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Brazilian Journal of Botany
Print version ISSN 0100-8404On-line version ISSN 1806-9959
CONCEICAO, Abel Augusto; FUNCH, Ligia Silveira and PIRANI, José Rubens. Reproductive phenology, pollination and seed dispersal syndromes on sandstone outcrop vegetation in the "Chapada Diamantina", northeastern Brazil: population and community analyses. Rev. bras. Bot. [online]. 2007, vol.30, n.3, pp.475-485. ISSN 0100-8404. http://dx.doi.org/10.1590/S0100-84042007000300012.
Vegetation on rock outcrops in the "Chapada Diamantina" (soil islands) is often aggregated and surrounded by nude rock surfaces, thus creating natural units with well defined limits. The flowering and fruiting cycles of plants on 58 soil islands at altitudes between 1,100 and 1,140 meters above sea leavel were analyzed at Mãe Inácia Peak (12°27' S and 41°28' W) in the "Chapada Diamantina", Bahia, Brazil. The presence/absence of flowering and fruiting species on each soil island, and their respective cover areas were analyzed at both the population and community levels, and the phenophases of flowering and fruiting were observed during 24 successive months. The analyses of pollination and seed dispersal syndromes indicated that animals are more important in pollination than in seed dispersal (which is predominantly by anemochory and autochory). The flowering and fruiting of plants with animal pollination syndromes were correlated with rainfall and temperature. The flowering season varied during the year according to the pollination syndrome involved: entomophily was predominant from summer through autumn, ornithophily was predominant during winter, and anemophily in the spring. The staggered timing of flowering and fruiting among different species provides a nearly continuous supply of resources for the local fauna.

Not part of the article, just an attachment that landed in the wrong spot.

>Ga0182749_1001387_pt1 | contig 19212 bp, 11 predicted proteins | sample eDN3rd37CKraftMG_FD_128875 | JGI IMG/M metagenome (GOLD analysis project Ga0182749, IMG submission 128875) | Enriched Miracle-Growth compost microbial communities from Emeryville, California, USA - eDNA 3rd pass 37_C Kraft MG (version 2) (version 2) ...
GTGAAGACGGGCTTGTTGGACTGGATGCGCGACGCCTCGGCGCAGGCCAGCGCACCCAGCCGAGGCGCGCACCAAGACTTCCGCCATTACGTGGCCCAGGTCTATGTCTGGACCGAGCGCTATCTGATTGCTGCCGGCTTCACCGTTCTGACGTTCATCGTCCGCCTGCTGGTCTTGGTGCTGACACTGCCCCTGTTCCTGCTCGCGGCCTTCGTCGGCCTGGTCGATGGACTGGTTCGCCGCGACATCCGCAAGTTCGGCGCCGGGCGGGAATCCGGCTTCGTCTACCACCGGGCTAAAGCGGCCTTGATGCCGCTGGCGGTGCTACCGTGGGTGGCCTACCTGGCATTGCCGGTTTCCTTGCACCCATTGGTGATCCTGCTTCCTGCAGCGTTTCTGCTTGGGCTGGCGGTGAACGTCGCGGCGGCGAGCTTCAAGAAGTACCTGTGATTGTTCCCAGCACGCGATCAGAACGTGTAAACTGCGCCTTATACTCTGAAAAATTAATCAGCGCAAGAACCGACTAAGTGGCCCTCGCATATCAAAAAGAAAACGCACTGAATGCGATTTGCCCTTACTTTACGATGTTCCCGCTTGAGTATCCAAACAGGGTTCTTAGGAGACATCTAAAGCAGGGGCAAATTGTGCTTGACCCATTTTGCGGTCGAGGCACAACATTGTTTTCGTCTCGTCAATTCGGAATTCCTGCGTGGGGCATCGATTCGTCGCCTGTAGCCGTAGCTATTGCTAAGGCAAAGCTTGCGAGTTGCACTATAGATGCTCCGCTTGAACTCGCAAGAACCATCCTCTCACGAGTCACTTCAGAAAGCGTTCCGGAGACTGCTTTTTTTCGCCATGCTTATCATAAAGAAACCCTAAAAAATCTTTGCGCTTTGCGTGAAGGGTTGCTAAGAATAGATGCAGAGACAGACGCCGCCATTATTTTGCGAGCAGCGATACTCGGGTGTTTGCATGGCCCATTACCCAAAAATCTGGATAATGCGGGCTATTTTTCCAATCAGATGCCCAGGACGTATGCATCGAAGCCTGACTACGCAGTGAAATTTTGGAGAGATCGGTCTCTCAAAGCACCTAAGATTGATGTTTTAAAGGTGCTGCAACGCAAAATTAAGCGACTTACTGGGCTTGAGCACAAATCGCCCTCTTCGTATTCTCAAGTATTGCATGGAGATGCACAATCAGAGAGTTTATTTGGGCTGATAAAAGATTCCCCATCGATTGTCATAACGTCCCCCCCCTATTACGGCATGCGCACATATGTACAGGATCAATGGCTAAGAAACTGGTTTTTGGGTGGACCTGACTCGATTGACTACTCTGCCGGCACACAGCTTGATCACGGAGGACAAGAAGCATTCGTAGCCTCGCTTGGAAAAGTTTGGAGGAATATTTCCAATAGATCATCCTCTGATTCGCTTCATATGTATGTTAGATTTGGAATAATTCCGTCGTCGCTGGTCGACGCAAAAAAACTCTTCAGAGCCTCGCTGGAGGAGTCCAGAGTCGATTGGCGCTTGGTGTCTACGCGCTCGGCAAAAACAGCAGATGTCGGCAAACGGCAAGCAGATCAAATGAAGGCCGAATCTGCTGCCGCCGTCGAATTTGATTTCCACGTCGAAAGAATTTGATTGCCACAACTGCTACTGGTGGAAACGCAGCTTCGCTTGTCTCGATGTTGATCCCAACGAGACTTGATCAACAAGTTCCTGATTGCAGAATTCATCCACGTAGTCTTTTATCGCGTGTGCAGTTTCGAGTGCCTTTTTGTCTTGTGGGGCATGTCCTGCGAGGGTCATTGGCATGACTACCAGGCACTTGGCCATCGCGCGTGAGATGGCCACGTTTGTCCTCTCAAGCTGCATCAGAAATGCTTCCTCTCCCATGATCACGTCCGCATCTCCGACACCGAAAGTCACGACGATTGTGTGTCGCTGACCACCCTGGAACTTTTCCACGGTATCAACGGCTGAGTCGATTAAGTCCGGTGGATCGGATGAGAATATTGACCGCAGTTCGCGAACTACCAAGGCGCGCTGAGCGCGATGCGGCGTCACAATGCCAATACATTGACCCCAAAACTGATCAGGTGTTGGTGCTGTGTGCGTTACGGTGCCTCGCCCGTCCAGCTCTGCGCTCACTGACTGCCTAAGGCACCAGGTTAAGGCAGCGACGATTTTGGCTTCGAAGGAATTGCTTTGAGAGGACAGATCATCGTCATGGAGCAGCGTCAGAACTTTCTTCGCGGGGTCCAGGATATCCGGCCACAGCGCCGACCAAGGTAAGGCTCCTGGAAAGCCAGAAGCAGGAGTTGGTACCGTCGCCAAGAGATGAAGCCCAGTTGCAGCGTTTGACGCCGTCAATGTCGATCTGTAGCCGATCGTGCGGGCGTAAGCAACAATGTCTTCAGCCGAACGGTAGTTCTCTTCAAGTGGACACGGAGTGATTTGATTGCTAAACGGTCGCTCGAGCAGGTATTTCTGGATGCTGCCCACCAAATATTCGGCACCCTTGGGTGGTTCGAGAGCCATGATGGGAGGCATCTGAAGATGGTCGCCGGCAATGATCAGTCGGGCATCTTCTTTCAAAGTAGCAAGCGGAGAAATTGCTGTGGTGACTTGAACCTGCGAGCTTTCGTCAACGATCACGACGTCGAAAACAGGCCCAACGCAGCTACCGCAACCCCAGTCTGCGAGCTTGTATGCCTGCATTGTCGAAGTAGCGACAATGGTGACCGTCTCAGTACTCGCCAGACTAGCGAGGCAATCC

Keywords : flowering; fruiting; insular sandstone outcrop vegetation; phenology; syndromes.